Instead, in saving faith in Jesus, this life thought short in years, has meaning and existence for eternity, death no longer dominates, overcome by love and the purpose we’ve been given is to bring that eternal hope to our hopeless world.
Because of this, the Church, the people of God surrounded around the Word and Sacraments, is not optional, the building is. We forget sometimes that Jesus Christ himself instituted the Church to be the place where saving grace is to be found. Jesus said, “I will build my church and the gates of hell will never overpower it.”
These people, the church, they come together to celebrate! Why wouldn’t we celebrate? We once were dead in their sins but now we are alive in Christ. Once we were lost but now we are found. Once we were enemies of God but now God calls us friends. All of our sins, which were like scarlet are forgiven and are white as snow.
The Church comes together to celebrate what the Lord has done for them in Jesus. To hear His Words, the words of eternal life, and to share in His body and blood in the Holy Sacrament.
Did you notice in the rhyme, when you open the church doors, how many fingers there are? Is there just one waggling about all by its lonesome? Of course not, the church is the people of God, plural, a community, a family. Brought together to show Jesus to their community and to show Jesus to each other. Christianity was never a solo gig, the only reason to think that it is, is because to be part of a family means you have the responsibility to love and care for each other, being alone misses the point of that.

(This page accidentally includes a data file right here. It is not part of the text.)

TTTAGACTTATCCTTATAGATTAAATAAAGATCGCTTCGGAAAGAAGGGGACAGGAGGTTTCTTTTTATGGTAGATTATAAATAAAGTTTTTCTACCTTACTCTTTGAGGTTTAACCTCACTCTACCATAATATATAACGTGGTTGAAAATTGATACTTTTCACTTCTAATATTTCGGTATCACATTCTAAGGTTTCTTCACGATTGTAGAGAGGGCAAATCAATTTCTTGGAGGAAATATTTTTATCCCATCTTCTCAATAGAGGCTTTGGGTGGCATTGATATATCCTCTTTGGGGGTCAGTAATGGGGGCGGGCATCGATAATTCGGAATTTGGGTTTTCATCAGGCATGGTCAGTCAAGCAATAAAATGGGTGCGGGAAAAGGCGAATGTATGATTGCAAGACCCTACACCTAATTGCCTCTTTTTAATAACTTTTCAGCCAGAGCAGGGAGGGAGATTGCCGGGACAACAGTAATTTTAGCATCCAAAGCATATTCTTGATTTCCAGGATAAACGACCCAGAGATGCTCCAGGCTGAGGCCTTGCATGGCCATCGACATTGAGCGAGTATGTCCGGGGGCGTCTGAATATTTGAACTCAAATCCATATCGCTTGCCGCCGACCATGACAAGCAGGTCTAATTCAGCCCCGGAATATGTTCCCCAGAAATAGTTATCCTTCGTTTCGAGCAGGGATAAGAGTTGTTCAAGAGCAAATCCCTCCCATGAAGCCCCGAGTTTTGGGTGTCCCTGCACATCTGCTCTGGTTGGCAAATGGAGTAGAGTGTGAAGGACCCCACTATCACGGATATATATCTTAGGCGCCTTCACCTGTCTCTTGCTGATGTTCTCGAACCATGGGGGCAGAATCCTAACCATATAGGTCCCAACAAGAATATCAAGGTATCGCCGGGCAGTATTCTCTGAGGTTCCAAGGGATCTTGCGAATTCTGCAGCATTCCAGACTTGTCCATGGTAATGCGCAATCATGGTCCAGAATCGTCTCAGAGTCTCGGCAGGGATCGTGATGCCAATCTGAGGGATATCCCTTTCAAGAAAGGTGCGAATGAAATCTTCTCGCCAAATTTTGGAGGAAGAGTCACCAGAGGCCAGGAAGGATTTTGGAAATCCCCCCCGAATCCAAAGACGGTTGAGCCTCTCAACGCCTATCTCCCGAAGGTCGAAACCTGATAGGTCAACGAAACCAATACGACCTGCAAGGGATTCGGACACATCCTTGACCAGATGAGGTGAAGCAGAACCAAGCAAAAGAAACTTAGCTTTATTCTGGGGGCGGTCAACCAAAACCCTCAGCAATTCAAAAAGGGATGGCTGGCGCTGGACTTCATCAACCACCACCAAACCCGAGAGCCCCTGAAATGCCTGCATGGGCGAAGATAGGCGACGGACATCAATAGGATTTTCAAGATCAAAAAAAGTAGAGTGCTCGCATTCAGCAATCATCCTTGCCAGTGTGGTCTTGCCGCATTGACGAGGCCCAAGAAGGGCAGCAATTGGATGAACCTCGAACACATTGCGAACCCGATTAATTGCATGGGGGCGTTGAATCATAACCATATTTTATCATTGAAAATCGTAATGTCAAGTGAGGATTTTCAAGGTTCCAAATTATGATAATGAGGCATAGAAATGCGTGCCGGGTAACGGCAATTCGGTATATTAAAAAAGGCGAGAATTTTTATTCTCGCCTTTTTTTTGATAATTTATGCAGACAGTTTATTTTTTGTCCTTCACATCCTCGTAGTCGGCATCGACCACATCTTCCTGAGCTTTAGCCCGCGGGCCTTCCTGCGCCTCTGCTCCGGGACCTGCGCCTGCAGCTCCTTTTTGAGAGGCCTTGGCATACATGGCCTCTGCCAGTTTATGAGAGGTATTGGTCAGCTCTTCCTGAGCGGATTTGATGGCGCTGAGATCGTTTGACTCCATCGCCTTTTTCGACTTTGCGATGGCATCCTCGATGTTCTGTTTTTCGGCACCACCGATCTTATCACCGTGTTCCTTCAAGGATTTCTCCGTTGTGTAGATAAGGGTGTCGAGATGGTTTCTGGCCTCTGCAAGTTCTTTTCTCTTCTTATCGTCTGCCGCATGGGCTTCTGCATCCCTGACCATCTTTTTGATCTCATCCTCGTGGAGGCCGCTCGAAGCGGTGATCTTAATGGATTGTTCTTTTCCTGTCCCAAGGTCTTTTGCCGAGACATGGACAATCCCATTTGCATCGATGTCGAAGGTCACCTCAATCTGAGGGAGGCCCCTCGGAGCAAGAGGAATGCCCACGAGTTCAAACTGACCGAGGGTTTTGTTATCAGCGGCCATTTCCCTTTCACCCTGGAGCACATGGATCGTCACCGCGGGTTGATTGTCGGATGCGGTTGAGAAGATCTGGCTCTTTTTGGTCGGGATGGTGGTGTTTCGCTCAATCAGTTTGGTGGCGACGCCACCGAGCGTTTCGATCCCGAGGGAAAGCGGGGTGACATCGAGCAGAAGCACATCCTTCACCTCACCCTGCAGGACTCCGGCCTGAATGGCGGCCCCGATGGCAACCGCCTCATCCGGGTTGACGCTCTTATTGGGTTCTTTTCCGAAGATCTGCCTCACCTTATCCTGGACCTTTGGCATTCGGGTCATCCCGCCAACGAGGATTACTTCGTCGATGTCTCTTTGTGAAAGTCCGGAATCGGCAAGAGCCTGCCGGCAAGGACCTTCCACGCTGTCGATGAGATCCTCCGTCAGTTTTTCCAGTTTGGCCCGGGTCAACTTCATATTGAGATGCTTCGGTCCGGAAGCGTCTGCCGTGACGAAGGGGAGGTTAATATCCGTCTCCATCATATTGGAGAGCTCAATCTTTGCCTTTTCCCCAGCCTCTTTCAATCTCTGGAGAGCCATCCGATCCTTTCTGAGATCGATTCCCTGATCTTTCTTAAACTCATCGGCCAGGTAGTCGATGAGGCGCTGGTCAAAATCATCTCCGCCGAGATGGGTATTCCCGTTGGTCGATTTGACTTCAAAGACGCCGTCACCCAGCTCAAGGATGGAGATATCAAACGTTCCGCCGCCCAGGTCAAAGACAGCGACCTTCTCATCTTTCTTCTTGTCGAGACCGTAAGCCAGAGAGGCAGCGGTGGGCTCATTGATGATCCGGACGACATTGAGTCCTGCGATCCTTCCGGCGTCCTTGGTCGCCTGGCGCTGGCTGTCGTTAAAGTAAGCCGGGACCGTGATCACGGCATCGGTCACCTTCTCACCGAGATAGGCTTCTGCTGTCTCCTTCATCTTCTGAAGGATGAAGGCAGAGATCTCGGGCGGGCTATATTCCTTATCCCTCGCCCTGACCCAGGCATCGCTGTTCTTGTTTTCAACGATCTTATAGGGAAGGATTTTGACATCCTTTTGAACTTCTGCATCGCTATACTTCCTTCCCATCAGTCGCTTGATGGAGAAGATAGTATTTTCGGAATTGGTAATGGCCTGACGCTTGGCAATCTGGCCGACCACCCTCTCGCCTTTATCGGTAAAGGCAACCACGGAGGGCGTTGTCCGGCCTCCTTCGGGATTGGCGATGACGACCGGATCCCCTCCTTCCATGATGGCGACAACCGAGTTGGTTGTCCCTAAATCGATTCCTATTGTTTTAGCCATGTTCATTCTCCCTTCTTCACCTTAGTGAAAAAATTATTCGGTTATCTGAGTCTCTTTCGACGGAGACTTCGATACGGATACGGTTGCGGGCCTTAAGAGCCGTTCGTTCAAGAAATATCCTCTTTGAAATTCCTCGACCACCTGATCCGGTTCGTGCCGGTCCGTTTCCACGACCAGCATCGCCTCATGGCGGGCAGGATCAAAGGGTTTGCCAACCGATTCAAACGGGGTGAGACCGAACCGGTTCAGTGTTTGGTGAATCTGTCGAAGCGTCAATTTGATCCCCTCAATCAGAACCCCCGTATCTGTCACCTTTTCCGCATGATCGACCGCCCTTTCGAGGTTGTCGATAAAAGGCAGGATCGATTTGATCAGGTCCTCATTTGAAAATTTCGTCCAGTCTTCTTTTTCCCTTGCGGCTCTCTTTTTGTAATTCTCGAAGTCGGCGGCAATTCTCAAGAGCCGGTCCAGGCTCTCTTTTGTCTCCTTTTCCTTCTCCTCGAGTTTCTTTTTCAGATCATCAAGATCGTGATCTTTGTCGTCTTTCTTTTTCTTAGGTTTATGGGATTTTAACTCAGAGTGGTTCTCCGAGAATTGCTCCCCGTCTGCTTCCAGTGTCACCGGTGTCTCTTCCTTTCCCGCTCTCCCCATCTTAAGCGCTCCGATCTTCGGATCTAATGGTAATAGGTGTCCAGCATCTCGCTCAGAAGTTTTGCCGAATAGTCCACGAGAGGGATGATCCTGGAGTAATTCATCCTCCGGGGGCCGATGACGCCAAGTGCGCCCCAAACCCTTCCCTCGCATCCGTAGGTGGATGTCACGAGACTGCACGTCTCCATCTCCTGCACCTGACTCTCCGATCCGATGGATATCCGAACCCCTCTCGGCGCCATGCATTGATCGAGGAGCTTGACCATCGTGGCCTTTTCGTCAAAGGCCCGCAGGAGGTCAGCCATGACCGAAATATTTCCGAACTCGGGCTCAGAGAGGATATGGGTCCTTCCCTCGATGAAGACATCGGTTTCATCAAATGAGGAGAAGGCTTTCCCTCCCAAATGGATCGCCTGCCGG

Paul tells us today what it looks like when God’s people come together to celebrate. “Rejoice in the Lord always; again I will say, Rejoice!” In one sense that word Rejoice, refers to the very personal Joy that comes from knowing the Lord. Because joy comes not from some internal feeling, or something I’m trying to force myself to feel, in fact it is very unique to the Christian I believe. Joy comes from knowing the Lord and that he is about at work in the world and my life bringing his creation and beloved people to the day of promise when all things will be made new and the glory of God will be revealed.
But again, Christianity is not about being by myself. I will not be by myself in Heaven, not even close, and if the New Heavens and Earth are breaking through into my world right now, why would we think life today in the church should be any different. We come together from wherever God has led us during the week to celebrate on the Lord’s Day all that God has done for all of us. This gathering of the church is not necessarily marked by loudness or clapping, though it can, but is more of a gentle and gracious community, that has a place both for the extrovert who likes to show their joy on their shoulder and equally for the introvert (like myself) who are by nature more quiet and reserved. Together, we teach one another to set our hearts and minds on Jesus Christ and focus on what is true, lovely, pure, commendable and worthy of praise. With our hearts focused on what is right, centered in the Word of God and strengthened by the Sacraments we go out to be ministers of God’s peace in our own little corner of the world practicing all that we have heard and learned.
This is the Church, the people of God, gathered together as family, centered around the Word and the Sacraments. Many are blessed to have a steeple to meet under, many churches around the world don’t, but let us not forget who we really are and why we come together. Amen.